Retired Navy Cmdr. Walter C. Slye, 78, who served as a pilot or captain on yachts under four presidents, died Thursday at Bethesda Naval Hospital. He had lymphoma.
Cmdr. Slye was born at Bushwood in St. Mary's County, Md., and spent most of his life on the waters of the Potomac River and Chesapeake Bay.
His father, Chapman A. Slye, was the skipper of riverboats that plied the Potomac from Washington to Colonial Beach and other points and the future captain of presidential yachts used to work with him.
In the early 1920s, Cmdr. Slye went to Baltimore and became a pilot and captain in the steamboat division of the Maryland, Delaware and Virginia Railway Co. He served on boats sailing between Baltimore, Washington and Norfolk.
He began his naval career during World War II. In 1943, he went into the Navy as a warrant officer. He was sent to the Pacific and became harbor master at Guam.
Cmdr. Slye returned to the United States in 1946, and was thinking of leaving the Navy when he received a chance to serve as pilot aboard president Harry S. Truman's yacht, the Williamsburg. He took it.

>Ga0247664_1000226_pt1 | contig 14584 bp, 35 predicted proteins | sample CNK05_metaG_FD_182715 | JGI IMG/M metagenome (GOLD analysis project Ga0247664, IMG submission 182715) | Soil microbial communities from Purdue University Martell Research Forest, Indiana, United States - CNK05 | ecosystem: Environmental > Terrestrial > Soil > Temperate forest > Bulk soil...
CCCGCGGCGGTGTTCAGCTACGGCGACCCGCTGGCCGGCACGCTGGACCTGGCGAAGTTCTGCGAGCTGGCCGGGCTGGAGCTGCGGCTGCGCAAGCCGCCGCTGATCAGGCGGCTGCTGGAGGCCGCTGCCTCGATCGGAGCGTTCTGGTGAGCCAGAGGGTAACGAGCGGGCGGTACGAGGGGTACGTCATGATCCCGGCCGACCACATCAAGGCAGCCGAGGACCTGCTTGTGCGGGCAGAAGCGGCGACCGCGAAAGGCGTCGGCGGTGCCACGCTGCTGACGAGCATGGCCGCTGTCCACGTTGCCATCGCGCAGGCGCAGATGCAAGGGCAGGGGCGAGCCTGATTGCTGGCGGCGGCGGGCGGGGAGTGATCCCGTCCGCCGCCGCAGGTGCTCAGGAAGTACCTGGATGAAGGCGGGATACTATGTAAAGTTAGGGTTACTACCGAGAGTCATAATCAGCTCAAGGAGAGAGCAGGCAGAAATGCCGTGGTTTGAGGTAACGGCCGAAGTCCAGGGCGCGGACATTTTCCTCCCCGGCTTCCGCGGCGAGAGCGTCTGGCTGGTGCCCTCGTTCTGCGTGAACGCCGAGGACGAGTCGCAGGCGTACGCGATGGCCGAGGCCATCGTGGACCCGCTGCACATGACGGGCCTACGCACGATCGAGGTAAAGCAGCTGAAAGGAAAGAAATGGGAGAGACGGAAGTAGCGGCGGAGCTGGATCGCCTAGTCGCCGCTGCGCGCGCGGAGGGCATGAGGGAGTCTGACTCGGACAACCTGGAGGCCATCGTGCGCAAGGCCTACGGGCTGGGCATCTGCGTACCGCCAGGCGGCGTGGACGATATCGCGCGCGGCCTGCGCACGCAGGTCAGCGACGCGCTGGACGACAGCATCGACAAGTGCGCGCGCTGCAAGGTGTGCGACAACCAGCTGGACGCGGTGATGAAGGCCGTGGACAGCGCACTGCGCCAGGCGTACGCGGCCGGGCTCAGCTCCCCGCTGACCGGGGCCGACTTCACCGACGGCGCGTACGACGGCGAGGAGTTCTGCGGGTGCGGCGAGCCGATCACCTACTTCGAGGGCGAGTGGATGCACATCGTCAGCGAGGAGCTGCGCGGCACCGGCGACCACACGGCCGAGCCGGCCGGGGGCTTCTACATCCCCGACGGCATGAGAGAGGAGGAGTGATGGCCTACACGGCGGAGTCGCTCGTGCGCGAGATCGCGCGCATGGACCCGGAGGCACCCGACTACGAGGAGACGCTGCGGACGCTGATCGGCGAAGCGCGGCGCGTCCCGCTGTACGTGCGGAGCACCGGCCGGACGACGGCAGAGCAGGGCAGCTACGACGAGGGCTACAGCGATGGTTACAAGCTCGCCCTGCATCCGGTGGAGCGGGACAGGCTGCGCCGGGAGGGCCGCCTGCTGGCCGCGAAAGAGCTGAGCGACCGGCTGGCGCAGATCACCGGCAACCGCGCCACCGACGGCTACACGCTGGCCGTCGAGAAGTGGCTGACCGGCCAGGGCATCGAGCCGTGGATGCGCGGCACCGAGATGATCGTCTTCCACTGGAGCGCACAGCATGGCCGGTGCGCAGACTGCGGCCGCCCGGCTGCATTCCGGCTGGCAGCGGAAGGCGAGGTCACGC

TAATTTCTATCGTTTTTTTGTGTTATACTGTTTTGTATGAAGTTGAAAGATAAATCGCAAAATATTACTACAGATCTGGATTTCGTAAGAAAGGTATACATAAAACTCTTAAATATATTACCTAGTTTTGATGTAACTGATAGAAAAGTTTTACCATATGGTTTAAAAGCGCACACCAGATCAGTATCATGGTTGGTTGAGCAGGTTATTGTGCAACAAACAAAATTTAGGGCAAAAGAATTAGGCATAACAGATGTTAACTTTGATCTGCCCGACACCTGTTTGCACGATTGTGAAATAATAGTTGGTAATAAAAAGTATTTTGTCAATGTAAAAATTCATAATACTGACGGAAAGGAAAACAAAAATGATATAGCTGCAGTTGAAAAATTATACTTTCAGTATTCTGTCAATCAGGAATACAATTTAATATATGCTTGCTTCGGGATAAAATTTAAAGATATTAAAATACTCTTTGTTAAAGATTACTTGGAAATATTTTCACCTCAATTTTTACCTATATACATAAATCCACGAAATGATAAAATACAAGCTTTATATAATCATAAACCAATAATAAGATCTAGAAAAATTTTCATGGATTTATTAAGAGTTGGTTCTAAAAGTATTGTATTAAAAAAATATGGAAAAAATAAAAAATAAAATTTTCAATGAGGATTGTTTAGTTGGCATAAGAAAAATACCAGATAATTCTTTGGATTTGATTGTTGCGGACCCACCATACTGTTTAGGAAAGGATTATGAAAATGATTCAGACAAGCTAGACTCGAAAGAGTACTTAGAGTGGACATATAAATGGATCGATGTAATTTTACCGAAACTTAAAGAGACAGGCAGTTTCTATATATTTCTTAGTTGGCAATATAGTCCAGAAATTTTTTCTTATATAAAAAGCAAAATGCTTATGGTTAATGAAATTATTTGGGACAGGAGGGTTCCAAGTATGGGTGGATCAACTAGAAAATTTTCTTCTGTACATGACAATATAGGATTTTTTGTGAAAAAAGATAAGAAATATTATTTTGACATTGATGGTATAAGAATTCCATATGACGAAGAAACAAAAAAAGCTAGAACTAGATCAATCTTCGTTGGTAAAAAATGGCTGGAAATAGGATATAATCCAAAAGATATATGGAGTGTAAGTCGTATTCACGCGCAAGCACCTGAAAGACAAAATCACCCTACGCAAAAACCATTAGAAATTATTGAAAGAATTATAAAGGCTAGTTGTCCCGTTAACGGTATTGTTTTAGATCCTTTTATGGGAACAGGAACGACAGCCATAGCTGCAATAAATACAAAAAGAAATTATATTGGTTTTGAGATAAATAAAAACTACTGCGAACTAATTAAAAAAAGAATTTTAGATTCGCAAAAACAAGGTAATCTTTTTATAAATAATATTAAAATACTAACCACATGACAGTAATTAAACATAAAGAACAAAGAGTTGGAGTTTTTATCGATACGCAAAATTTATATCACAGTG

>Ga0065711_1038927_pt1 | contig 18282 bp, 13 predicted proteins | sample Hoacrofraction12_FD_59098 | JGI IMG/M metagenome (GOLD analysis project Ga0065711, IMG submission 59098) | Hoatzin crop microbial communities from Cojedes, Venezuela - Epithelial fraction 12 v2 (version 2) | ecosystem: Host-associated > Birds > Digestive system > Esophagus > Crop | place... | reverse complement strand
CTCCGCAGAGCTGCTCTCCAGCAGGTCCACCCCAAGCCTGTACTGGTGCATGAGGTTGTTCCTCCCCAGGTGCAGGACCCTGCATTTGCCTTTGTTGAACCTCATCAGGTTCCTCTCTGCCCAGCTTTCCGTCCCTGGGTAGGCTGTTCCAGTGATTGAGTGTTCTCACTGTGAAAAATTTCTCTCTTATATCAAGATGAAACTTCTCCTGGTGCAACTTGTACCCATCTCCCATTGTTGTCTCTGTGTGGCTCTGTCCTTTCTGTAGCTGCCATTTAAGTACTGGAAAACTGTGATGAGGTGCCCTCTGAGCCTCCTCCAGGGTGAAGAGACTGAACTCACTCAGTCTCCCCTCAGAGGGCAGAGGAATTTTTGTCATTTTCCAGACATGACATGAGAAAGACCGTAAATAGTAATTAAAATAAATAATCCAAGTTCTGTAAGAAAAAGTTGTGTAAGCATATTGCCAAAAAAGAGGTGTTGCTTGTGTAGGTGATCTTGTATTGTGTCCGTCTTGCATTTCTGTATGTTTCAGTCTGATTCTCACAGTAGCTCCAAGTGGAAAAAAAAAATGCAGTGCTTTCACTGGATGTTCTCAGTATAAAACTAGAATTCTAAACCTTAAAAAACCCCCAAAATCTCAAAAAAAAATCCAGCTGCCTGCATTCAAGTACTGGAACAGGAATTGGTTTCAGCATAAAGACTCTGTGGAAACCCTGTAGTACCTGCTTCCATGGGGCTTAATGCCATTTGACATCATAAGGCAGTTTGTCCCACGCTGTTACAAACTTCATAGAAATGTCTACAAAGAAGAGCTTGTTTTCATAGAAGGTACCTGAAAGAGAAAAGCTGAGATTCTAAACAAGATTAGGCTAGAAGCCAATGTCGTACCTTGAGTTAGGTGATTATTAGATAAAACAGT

When Dwight D. Eisenhower became president in 1953, one of the first things he did was order the Williamsburg put in mothballs. The yacht that Eisenhower used was the Barbara Anne, and Cmdr. Slye served as her captain. He continued in that post under president John F. Kennedy, who renamed the Barbara Anne the Honey Fitz in honor of one of his grandfathers.
Cmdr. Slye remained in command of the yacht under president Lyndon B. Johnson for a few weeks after Kennedy's assassination. Then he began his long-planned retirement at the end of 1963.
"It was a wonderful job," the commander told a reporter shortly before he left the service. "I loved it when the Eisenhower grandchildren and the Kennedy children were around. I remember one day, though, when a lot of the Kennedy children and other children were around, running all over. There were 14 kids aboard that 92-foot Honey Fitz. That could make your hair stand up a little bit."
After his retirement, Cmdr. Slye divided his time between his home in Washington and a residence on Herring Creek near Piney Point in St. Mary's County.He spent as much of his time as he could at Herring Creek, fishing and crabbing in waters he had known since childhood.
He was a member of the parish of St. Francis Xavier Catholic Church in Washington.
Survivors include his wife, Gertrude S., of the homes; two brothers, Harry E., of Bethesda, and William T., of Aquia, Va., and one sister, Valinda Rehbein, of Alexandria.